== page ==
VTE guidelines for patients without COVID-19 have recommended against routine screening ultrasounds in critically ill patients because no study has shown that this strategy reduces the rate of subsequent symptomatic thromboembolic complications.20 Although the incidence of thromboembolic events, especially pulmonary emboli, can be high among hospitalized patients with COVID-19, no published data demonstrate the clinical utility of using lower extremity ultrasound as routine surveillance for deep vein thrombosis in this population.
There is insufficient evidence for the Panel to recommend either for or against routine screening for deep vein thrombosis in patients with COVID-19 who do not have signs or symptoms of VTE, regardless of the status of their coagulation markers. For hospitalized patients with COVID-19 who experience rapid deterioration of pulmonary, cardiac, or neurological function or sudden, localized loss of peripheral perfusion, the Panel recommends evaluating the patients for thromboembolic disease (AIII).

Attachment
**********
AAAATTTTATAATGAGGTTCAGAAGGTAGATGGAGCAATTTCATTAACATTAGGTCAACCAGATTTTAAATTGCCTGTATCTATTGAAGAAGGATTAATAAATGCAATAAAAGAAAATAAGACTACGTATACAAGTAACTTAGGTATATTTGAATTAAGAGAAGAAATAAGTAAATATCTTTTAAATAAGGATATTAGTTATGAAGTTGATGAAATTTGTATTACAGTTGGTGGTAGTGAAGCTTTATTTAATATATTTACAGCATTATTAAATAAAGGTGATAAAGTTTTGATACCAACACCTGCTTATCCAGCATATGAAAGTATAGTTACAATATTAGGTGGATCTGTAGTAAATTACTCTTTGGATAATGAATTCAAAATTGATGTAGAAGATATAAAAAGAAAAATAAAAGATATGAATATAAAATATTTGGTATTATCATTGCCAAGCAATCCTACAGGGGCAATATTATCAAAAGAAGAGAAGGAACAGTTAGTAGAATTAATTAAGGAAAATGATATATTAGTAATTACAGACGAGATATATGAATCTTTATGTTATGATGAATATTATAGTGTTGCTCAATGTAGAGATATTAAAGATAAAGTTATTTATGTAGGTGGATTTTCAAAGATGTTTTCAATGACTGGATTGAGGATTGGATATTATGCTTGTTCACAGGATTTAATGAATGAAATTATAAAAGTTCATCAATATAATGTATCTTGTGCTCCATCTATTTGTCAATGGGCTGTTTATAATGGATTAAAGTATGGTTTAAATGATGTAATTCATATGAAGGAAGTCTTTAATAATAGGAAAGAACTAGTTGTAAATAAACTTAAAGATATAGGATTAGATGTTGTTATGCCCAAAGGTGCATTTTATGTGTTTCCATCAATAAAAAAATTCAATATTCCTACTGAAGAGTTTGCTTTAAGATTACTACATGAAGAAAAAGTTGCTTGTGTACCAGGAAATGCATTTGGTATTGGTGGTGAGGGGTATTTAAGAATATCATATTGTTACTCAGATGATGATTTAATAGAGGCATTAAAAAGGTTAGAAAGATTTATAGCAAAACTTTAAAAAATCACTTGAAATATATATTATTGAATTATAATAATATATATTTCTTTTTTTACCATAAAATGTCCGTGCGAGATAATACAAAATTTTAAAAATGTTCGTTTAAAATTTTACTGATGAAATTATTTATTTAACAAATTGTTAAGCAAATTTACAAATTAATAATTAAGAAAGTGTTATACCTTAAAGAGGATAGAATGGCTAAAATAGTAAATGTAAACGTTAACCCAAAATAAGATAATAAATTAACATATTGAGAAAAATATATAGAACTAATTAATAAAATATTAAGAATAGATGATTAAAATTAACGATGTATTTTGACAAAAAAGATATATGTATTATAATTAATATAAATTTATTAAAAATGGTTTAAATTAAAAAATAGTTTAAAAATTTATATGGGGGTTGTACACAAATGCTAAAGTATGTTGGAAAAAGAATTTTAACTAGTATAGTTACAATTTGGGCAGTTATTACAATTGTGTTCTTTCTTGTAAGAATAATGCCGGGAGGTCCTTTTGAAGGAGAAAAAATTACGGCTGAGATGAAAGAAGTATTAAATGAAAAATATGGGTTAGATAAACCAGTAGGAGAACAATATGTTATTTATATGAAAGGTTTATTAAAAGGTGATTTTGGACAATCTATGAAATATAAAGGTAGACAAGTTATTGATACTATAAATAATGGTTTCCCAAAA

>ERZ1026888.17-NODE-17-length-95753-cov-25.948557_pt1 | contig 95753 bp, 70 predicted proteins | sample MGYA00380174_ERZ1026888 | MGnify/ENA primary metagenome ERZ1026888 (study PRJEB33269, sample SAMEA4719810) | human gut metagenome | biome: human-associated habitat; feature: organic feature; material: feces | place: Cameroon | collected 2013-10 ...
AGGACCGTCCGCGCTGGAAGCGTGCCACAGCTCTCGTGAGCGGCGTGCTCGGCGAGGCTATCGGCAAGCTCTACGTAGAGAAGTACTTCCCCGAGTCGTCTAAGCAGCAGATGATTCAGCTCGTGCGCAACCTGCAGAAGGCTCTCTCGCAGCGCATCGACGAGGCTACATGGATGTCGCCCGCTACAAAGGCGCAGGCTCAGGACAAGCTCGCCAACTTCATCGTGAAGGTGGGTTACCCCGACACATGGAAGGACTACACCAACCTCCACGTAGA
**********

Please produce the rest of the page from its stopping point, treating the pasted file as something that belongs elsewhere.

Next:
Managing Antithrombotic Therapy in Patients With COVID-19
The Panel recommends that when diagnostic imaging is not possible, patients with COVID-19 who are highly suspected to have thromboembolic disease be managed with therapeutic anticoagulation (AIII).
The Panel recommends that patients with COVID-19 who require extracorporeal membrane oxygenation (ECMO) or continuous renal replacement therapy or who have thrombosis related to catheters or extracorporeal filters be treated with antithrombotic therapy as per the standard institutional protocols for those without COVID-19 (AIII).